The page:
I am looking for a graphics card that works well (i.e. has good performance) with the open source drivers that are part of the Linux kernel (version 4.2). I don't need monster performance (not interested in gaming at all) but at least the desktop environment (GNOME Shell) and WebGL in the browser should work smoothly. Cost should be €100 or less.

I have done a lot of research already but now once again bought a graphics card (Radeon HD 8350) that exhibits showstoppingly terrible performance (8 FPS on simple WebGL benchmarks) with the open source Radeon drivers. It's easy to find GPUs compatible with Linux nowadays (which this one is) but in practice it's still unusable without the binary blob.

I know that Phoronix is considered the authoritative source on that topic but they mostly test high-end GPUs for which they consistently find abysmal performance under Linux compared to the proprietary drivers. I just need a card that will make my desktop and browsing feel like it's 2015 and not 1992.

  • 1
    How did you get your hands on an 8350? It's the extreme low-end of the HD 8000 series, and as far as I can tell, it's never sold at retail.
    – Mark
    Commented Nov 18, 2015 at 20:23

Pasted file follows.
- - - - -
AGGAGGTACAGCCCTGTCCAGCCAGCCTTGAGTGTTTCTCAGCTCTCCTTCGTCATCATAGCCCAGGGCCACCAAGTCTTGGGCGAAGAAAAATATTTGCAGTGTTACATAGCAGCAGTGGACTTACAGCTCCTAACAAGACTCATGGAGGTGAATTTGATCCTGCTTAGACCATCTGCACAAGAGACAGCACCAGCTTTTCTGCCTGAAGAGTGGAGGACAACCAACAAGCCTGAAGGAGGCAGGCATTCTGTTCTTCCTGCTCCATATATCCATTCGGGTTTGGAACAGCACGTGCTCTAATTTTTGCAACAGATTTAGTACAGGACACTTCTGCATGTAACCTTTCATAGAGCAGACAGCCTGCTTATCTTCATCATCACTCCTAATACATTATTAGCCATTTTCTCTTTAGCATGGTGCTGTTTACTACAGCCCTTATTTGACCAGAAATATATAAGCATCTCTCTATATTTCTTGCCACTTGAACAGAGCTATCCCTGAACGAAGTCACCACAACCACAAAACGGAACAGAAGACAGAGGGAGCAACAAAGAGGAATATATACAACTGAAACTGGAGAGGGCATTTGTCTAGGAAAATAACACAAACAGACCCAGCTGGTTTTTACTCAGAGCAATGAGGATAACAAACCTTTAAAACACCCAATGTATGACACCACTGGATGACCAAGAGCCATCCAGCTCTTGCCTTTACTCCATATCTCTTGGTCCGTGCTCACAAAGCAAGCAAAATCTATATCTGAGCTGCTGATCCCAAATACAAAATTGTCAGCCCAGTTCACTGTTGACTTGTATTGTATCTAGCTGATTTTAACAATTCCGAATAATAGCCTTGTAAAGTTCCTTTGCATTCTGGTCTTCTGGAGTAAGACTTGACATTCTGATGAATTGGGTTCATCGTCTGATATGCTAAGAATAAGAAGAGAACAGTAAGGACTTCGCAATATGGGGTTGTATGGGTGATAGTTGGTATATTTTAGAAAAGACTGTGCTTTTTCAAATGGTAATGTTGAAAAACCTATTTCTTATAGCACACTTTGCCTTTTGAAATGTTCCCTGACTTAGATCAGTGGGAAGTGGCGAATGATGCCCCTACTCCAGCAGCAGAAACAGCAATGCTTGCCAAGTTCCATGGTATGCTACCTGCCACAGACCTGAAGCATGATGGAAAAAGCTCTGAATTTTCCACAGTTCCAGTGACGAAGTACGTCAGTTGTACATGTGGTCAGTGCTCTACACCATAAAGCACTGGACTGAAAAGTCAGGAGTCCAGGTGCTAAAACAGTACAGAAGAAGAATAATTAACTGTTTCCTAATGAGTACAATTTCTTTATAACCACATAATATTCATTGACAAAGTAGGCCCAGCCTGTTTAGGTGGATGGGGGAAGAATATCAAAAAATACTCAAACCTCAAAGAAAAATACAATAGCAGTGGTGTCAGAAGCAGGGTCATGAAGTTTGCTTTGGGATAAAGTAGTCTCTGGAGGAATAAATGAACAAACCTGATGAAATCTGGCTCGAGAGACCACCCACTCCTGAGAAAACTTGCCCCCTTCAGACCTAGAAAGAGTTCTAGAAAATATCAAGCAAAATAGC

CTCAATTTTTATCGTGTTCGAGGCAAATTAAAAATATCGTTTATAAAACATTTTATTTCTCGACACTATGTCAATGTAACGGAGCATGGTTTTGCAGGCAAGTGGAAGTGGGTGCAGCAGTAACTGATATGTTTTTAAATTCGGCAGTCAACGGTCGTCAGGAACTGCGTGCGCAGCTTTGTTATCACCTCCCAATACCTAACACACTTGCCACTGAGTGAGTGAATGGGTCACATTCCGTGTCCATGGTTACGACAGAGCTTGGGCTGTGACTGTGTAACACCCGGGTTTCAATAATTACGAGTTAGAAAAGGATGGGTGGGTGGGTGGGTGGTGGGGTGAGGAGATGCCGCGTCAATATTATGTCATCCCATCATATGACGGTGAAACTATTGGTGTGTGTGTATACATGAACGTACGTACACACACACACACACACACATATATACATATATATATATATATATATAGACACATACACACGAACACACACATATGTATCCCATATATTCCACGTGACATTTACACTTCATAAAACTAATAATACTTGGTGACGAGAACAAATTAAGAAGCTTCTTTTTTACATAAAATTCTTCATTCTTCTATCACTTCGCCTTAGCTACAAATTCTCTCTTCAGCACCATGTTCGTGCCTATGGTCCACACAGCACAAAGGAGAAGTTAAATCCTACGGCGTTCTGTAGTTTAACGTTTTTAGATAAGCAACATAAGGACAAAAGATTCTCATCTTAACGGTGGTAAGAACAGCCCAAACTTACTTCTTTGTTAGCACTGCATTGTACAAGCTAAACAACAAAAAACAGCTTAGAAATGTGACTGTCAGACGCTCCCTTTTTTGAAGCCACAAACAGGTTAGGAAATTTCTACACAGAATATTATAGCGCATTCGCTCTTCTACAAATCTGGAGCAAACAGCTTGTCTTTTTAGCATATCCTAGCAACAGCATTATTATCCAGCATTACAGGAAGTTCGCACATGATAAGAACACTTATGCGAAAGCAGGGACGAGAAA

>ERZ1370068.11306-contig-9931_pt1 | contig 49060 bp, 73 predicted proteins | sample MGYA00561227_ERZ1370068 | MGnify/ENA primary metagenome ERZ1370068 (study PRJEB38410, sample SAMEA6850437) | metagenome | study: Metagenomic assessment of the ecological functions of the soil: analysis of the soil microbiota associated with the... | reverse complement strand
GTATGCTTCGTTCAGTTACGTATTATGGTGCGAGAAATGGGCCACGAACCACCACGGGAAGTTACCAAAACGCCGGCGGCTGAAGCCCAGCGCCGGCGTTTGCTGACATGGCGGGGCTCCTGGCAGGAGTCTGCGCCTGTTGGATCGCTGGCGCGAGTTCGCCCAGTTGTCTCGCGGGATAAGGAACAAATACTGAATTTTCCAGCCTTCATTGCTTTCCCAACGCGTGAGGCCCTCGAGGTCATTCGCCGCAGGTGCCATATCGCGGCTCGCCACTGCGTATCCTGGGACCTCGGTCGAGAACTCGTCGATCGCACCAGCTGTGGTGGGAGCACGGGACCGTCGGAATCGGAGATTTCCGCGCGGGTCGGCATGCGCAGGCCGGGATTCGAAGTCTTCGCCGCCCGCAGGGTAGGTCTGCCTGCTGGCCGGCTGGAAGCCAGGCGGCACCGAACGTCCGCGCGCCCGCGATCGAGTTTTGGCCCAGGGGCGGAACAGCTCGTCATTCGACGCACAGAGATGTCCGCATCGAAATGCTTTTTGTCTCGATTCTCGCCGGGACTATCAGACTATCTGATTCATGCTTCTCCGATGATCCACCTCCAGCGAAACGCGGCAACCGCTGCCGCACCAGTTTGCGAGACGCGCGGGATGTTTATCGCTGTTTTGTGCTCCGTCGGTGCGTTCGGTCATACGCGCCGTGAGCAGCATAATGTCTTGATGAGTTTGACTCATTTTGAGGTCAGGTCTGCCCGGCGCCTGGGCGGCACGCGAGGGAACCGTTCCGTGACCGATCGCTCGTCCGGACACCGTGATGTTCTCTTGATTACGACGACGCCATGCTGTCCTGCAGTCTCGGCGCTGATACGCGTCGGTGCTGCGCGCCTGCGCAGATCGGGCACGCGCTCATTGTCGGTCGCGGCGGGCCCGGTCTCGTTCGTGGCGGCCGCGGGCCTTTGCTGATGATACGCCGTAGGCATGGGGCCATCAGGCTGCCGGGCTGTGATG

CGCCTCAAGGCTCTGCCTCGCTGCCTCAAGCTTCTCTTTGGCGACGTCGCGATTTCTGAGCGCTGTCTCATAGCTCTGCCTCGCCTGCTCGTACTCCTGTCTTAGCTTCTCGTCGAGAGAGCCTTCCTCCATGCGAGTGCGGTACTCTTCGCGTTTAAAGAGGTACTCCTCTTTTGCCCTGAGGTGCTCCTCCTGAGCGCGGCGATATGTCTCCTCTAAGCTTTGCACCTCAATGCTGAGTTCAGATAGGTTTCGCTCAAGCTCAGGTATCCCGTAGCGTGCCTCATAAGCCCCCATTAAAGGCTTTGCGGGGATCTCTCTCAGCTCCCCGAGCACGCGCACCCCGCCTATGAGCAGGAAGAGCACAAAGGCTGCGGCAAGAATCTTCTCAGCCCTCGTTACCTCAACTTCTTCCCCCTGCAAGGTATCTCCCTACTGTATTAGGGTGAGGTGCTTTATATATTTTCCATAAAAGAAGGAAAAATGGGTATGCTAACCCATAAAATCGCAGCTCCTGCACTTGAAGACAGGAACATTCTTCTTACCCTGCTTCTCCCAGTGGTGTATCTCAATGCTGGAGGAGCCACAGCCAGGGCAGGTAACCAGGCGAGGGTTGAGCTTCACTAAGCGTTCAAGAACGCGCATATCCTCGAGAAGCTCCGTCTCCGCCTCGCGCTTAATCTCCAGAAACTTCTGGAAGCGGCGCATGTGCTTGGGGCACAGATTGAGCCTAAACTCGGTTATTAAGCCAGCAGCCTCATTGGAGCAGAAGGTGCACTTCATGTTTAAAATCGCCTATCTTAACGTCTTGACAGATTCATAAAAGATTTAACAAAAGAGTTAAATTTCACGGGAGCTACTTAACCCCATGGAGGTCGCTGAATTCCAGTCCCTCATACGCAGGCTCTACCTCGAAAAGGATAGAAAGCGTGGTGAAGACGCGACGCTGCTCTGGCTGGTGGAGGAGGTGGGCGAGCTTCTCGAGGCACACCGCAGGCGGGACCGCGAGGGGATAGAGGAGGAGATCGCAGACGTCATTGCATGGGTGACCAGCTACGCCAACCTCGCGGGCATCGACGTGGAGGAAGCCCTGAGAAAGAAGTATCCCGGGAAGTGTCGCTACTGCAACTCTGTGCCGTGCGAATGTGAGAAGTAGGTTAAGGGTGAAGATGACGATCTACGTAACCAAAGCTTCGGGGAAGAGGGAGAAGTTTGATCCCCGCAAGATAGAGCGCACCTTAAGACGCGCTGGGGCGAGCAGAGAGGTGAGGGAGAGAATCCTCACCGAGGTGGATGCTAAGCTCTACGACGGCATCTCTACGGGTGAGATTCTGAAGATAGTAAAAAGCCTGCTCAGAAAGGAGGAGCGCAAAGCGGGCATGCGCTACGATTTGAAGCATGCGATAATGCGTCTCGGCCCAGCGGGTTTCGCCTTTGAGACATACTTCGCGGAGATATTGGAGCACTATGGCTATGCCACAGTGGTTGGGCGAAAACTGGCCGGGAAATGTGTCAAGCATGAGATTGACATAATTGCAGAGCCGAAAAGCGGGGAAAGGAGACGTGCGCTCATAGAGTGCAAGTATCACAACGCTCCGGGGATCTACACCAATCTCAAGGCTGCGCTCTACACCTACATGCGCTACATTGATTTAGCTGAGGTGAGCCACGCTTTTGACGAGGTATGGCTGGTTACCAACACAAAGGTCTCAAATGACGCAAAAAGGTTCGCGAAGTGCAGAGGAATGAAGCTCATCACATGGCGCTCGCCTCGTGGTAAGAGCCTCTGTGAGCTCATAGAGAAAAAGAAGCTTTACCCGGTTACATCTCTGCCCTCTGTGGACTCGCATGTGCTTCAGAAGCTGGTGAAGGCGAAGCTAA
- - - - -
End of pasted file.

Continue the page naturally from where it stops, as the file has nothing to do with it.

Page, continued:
• I'm also interested in answers to this question. Everyone uses Nvidia cards, but Nvidia doesn't really support free drivers, e.g. the Nouveau project. Commented Nov 20, 2015 at 23:59
  • Intel integrated graphics built into current CPUs (and even previous CPUs for several generations back) is sufficient for this. Commented Sep 24, 2016 at 9:57

1 Answer 1


I did some testing with a Radeon 5770. In my judgment, it's massive overkill for your uses, but since you're worried about performance, overkill is good. You don't mention what you're doing with WebGL, so I tested it by activating compositing and then running a few pages from a Google search for "WebGL benchmark". Everything performed smoothly.

Now, the 5770 is an old card (you can probably find one used for $50 or less). Newer cards from AMD that should offer similar performance are the R7 250 and R7 360 cards, both of which are reportedly well-supported by the open-source drivers. Newegg offers an R7 250 for $70 and an R7 360 for $99, so you should be able to find something suitable at the European retailer of your choice.

  • 1
    Only marginally relevant, but I tried running my Nvidia card using the Nouveau drivers, and it freaked out under KDE (no idea why). Does your Radeon 4770 work ok under different deskop environments? Commented Feb 2, 2016 at 16:48
  • I've used it extensively under XFCE (which uses much of the same graphics code as Gnome), and tested it briefly with KDE 4. It doesn't have any obvious problems with either.
    – Mark
    Commented Feb 2, 2016 at 19:25

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